I wonder if you've had any miracles in your life, things that you can't explain. Or if you've ignored them because you are so against this idea of God. I hope that's not the case.

    And I'm not saying this because I am against you being an atheist, or questioning any of this. I feel what you are doing is very healthy, but don't forget to remain open just in case you are wrong. Don't let this quest to prove or be right consume you because this is your life, right now.

    And I hope you don't let anything get in the way of the myriad beautiful possibilities that are out there. But first you've got to be open to them.

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  20. L,

    You have three or four "maybe" statements in there. How many of those will it take for your to start thinking your position might be untenable?

    How dare you lecture me on being "open" to possibilities! You've obviously not read other parts of this blog.

    Now, honestly, how "open" are you to the possibility that the claims of your religion range from exaggeration to speculation to pure untruth? Riddle me this....

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  21. In your (Larry's) original post, you use the term "impossible" where most people (even atheists) would use the term "miraculous". Why is that? Do you believe that miracles are logically impossible? Physically impossible? In some of your follow-up comments, it appears that you don't really believe these events to be "impossible" in the usual sense of the word. Philosophers often talk about "possible worlds" which are quite fantastic. Given quantum mechanics, even a strict naturalist must concede that miracles aren't really impossible, just extremely improbable.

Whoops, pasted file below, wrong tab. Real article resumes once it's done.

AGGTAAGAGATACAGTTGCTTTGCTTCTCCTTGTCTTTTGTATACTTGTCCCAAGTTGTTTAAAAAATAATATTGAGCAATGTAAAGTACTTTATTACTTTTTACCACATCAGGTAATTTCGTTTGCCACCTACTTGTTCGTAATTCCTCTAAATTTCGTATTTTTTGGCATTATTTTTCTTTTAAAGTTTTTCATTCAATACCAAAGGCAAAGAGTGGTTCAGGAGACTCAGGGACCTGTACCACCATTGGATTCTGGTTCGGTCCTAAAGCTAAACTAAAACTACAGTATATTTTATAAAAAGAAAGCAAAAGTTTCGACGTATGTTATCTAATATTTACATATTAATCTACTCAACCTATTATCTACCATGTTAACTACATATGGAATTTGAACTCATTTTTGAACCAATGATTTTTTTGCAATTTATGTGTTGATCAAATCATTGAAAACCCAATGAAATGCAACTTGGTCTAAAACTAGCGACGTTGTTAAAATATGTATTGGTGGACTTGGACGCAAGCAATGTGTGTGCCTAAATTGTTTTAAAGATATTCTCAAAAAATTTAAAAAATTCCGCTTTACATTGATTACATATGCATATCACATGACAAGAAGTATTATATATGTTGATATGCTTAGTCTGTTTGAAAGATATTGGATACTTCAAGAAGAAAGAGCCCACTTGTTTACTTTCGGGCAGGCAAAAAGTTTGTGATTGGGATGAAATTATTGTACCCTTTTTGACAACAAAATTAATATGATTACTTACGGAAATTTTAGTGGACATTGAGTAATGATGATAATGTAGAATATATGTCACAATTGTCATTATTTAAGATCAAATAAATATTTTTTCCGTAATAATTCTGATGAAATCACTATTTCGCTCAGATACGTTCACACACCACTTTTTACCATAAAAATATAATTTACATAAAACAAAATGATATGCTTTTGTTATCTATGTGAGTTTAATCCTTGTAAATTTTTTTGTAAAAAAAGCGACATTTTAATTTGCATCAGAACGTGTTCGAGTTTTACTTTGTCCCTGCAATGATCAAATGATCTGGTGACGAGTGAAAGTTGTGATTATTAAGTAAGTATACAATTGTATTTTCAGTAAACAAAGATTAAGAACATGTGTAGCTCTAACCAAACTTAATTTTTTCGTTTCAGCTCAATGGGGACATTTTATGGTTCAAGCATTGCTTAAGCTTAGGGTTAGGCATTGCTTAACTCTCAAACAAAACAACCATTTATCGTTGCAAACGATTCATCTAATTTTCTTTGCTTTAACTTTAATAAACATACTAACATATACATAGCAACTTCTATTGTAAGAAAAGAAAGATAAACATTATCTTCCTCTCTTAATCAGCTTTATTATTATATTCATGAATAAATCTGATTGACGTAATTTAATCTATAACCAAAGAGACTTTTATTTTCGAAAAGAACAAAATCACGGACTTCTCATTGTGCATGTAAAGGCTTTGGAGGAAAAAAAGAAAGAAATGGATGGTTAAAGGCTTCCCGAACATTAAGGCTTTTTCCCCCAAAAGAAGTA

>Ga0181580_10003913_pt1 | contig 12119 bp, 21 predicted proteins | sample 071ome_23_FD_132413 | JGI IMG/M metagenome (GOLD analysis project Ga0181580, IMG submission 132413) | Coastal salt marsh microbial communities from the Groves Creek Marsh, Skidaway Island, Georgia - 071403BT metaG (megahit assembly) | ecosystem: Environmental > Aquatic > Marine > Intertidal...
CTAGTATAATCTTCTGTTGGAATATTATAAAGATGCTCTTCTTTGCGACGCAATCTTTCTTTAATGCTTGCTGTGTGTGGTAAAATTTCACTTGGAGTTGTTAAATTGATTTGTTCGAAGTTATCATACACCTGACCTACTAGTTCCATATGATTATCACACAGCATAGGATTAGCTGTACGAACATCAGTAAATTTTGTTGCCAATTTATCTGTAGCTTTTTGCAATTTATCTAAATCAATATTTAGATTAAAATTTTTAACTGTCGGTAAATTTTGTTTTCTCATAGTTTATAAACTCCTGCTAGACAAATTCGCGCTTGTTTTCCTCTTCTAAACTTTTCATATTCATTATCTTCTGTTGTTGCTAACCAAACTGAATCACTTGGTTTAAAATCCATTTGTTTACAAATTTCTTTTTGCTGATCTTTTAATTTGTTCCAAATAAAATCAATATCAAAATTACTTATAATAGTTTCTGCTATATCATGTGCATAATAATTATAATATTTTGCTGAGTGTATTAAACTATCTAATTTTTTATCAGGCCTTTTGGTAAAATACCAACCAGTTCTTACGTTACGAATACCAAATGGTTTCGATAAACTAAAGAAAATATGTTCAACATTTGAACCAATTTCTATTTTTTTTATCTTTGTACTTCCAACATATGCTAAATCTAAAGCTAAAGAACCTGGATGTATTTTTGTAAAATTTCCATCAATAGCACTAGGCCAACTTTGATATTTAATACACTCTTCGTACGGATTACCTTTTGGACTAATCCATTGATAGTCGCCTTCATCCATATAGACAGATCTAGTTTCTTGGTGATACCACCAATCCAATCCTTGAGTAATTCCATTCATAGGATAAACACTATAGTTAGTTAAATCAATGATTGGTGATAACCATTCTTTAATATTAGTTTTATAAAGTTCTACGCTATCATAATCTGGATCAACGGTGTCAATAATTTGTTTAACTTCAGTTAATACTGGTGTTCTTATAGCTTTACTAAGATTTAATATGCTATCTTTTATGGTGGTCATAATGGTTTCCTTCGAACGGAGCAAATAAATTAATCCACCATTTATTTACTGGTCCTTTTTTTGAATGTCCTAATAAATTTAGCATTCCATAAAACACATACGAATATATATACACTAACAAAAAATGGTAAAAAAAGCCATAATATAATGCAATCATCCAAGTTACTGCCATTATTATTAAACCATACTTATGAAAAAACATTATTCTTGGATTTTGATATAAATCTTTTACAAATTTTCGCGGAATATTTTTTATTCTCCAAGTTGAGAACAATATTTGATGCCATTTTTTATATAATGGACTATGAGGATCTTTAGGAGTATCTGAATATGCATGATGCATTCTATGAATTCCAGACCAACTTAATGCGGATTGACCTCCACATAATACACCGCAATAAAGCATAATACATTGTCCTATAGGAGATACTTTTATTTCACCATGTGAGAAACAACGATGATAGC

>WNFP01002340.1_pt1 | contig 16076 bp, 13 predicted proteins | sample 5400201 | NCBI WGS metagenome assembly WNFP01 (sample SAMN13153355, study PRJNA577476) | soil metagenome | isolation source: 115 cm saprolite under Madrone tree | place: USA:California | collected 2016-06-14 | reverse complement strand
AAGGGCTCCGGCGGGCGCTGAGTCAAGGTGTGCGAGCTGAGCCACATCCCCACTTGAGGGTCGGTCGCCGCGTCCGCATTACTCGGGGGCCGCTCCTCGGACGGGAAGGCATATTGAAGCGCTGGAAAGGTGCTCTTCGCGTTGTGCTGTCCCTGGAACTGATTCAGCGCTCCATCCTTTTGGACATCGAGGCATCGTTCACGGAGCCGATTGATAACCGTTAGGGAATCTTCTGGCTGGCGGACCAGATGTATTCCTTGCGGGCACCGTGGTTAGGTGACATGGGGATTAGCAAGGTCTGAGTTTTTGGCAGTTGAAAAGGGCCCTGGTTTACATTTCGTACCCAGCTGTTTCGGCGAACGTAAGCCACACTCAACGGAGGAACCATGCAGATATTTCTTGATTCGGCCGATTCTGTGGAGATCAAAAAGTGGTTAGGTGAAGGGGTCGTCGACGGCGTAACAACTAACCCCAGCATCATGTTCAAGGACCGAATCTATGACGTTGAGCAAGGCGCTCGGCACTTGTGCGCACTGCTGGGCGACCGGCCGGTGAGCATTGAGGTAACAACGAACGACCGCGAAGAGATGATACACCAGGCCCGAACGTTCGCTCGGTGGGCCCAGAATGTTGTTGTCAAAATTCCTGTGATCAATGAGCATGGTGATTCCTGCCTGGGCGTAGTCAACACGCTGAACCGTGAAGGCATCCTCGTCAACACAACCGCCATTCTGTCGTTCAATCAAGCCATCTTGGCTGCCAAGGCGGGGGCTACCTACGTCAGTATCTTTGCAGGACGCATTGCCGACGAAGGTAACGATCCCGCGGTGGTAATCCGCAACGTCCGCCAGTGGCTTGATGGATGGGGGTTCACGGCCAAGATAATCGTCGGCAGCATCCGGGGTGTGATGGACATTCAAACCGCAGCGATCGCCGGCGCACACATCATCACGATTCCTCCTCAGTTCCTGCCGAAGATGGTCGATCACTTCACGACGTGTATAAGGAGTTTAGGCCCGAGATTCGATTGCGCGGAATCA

Your argument for the falsity of the Bible seems to rest on the premise that miracles do not happen. Of course it's true that if you assume that miracles don't happen, then the conclusion that the Bible isn't true is pretty trivial. Most of the text of your post seems to be devoted to demonstrating that the Bible has miracles, something which is probably obvious to most people.

    It seems like your time would be better spent by developing an argument to demonstrate that miracles are impossible, or improbable, or that we shouldn't believe in them, like David Hume's famous argument about believing in miracles. (Of course, David Hume didn't really believe in anything, not even the existence of the outside world, so his argument against believing in miracles is not significant in the context of his philosophical system as a whole.)

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  22. MC

    In general, I use the word "impossible" in this post to mean practically impossible or very highly improbable. I use the term rhetorically rather than scientifically.